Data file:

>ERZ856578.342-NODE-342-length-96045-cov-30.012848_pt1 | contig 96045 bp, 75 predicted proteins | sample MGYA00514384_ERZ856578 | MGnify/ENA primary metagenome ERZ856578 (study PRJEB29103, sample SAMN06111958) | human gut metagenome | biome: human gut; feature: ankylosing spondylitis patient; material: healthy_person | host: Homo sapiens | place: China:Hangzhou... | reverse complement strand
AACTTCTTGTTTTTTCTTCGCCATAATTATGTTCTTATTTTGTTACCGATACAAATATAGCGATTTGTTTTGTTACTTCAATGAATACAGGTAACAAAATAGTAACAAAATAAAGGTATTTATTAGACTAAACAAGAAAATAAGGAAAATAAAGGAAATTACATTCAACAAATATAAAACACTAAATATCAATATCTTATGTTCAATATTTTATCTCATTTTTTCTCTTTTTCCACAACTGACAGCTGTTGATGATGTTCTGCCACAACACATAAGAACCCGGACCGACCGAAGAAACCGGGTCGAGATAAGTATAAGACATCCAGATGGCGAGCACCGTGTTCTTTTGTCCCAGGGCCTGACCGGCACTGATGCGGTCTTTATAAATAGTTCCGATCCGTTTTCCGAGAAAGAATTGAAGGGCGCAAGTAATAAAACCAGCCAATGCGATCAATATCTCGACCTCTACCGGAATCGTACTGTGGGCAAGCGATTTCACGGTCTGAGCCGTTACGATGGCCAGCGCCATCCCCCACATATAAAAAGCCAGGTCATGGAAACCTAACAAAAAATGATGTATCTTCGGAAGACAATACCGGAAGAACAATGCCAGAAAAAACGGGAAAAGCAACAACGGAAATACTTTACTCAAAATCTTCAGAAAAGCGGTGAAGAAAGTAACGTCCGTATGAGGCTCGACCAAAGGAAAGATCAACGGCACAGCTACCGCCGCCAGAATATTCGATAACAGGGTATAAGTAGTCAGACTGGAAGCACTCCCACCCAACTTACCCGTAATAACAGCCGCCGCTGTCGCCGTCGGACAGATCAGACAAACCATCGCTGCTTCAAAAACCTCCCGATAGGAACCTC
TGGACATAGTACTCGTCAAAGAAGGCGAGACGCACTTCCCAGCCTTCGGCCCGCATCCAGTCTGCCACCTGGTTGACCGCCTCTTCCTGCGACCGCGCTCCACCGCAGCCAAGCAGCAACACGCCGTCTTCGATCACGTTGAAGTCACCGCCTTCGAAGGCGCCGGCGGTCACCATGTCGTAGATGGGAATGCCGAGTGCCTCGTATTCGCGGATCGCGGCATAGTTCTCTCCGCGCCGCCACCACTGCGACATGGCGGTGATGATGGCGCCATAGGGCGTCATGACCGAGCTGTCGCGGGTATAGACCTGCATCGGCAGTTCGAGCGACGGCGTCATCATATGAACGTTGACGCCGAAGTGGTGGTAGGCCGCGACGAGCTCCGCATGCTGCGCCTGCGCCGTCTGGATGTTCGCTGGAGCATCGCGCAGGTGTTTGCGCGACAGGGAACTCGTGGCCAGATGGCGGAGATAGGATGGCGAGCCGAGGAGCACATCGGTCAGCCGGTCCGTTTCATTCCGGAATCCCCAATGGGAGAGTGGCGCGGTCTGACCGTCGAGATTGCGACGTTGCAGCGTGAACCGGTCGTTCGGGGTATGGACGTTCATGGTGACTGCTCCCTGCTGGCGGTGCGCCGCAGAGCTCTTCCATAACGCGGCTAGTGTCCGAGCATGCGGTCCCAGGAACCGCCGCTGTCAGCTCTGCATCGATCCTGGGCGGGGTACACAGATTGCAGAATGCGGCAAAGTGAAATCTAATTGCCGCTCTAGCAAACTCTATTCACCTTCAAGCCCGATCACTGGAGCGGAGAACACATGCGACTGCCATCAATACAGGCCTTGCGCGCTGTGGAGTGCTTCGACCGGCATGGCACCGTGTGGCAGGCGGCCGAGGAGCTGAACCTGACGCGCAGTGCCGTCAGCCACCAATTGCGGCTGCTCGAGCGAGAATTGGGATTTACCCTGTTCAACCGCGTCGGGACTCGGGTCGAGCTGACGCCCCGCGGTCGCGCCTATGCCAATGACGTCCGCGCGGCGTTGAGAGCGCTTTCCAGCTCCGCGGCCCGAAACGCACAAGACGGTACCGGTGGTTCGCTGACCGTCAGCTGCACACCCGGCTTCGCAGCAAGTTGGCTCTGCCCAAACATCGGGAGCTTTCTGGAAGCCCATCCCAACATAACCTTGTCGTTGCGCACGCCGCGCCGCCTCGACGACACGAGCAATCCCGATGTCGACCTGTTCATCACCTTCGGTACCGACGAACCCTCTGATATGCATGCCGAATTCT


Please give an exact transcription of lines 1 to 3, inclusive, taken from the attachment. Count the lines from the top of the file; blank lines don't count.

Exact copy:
>ERZ856578.342-NODE-342-length-96045-cov-30.012848_pt1 | contig 96045 bp, 75 predicted proteins | sample MGYA00514384_ERZ856578 | MGnify/ENA primary metagenome ERZ856578 (study PRJEB29103, sample SAMN06111958) | human gut metagenome | biome: human gut; feature: ankylosing spondylitis patient; material: healthy_person | host: Homo sapiens | place: China:Hangzhou... | reverse complement strand
AACTTCTTGTTTTTTCTTCGCCATAATTATGTTCTTATTTTGTTACCGATACAAATATAGCGATTTGTTTTGTTACTTCAATGAATACAGGTAACAAAATAGTAACAAAATAAAGGTATTTATTAGACTAAACAAGAAAATAAGGAAAATAAAGGAAATTACATTCAACAAATATAAAACACTAAATATCAATATCTTATGTTCAATATTTTATCTCATTTTTTCTCTTTTTCCACAACTGACAGCTGTTGATGATGTTCTGCCACAACACATAAGAACCCGGACCGACCGAAGAAACCGGGTCGAGATAAGTATAAGACATCCAGATGGCGAGCACCGTGTTCTTTTGTCCCAGGGCCTGACCGGCACTGATGCGGTCTTTATAAATAGTTCCGATCCGTTTTCCGAGAAAGAATTGAAGGGCGCAAGTAATAAAACCAGCCAATGCGATCAATATCTCGACCTCTACCGGAATCGTACTGTGGGCAAGCGATTTCACGGTCTGAGCCGTTACGATGGCCAGCGCCATCCCCCACATATAAAAAGCCAGGTCATGGAAACCTAACAAAAAATGATGTATCTTCGGAAGACAATACCGGAAGAACAATGCCAGAAAAAACGGGAAAAGCAACAACGGAAATACTTTACTCAAAATCTTCAGAAAAGCGGTGAAGAAAGTAACGTCCGTATGAGGCTCGACCAAAGGAAAGATCAACGGCACAGCTACCGCCGCCAGAATATTCGATAACAGGGTATAAGTAGTCAGACTGGAAGCACTCCCACCCAACTTACCCGTAATAACAGCCGCCGCTGTCGCCGTCGGACAGATCAGACAAACCATCGCTGCTTCAAAAACCTCCCGATAGGAACCTC
TGGACATAGTACTCGTCAAAGAAGGCGAGACGCACTTCCCAGCCTTCGGCCCGCATCCAGTCTGCCACCTGGTTGACCGCCTCTTCCTGCGACCGCGCTCCACCGCAGCCAAGCAGCAACACGCCGTCTTCGATCACGTTGAAGTCACCGCCTTCGAAGGCGCCGGCGGTCACCATGTCGTAGATGGGAATGCCGAGTGCCTCGTATTCGCGGATCGCGGCATAGTTCTCTCCGCGCCGCCACCACTGCGACATGGCGGTGATGATGGCGCCATAGGGCGTCATGACCGAGCTGTCGCGGGTATAGACCTGCATCGGCAGTTCGAGCGACGGCGTCATCATATGAACGTTGACGCCGAAGTGGTGGTAGGCCGCGACGAGCTCCGCATGCTGCGCCTGCGCCGTCTGGATGTTCGCTGGAGCATCGCGCAGGTGTTTGCGCGACAGGGAACTCGTGGCCAGATGGCGGAGATAGGATGGCGAGCCGAGGAGCACATCGGTCAGCCGGTCCGTTTCATTCCGGAATCCCCAATGGGAGAGTGGCGCGGTCTGACCGTCGAGATTGCGACGTTGCAGCGTGAACCGGTCGTTCGGGGTATGGACGTTCATGGTGACTGCTCCCTGCTGGCGGTGCGCCGCAGAGCTCTTCCATAACGCGGCTAGTGTCCGAGCATGCGGTCCCAGGAACCGCCGCTGTCAGCTCTGCATCGATCCTGGGCGGGGTACACAGATTGCAGAATGCGGCAAAGTGAAATCTAATTGCCGCTCTAGCAAACTCTATTCACCTTCAAGCCCGATCACTGGAGCGGAGAACACATGCGACTGCCATCAATACAGGCCTTGCGCGCTGTGGAGTGCTTCGACCGGCATGGCACCGTGTGGCAGGCGGCCGAGGAGCTGAACCTGACGCGCAGTGCCGTCAGCCACCAATTGCGGCTGCTCGAGCGAGAATTGGGATTTACCCTGTTCAACCGCGTCGGGACTCGGGTCGAGCTGACGCCCCGCGGTCGCGCCTATGCCAATGACGTCCGCGCGGCGTTGAGAGCGCTTTCCAGCTCCGCGGCCCGAAACGCACAAGACGGTACCGGTGGTTCGCTGACCGTCAGCTGCACACCCGGCTTCGCAGCAAGTTGGCTCTGCCCAAACATCGGGAGCTTTCTGGAAGCCCATCCCAACATAACCTTGTCGTTGCGCACGCCGCGCCGCCTCGACGACACGAGCAATCCCGATGTCGACCTGTTCATCACCTTCGGTACCGACGAACCCTCTGATATGCATGCCGAATTCT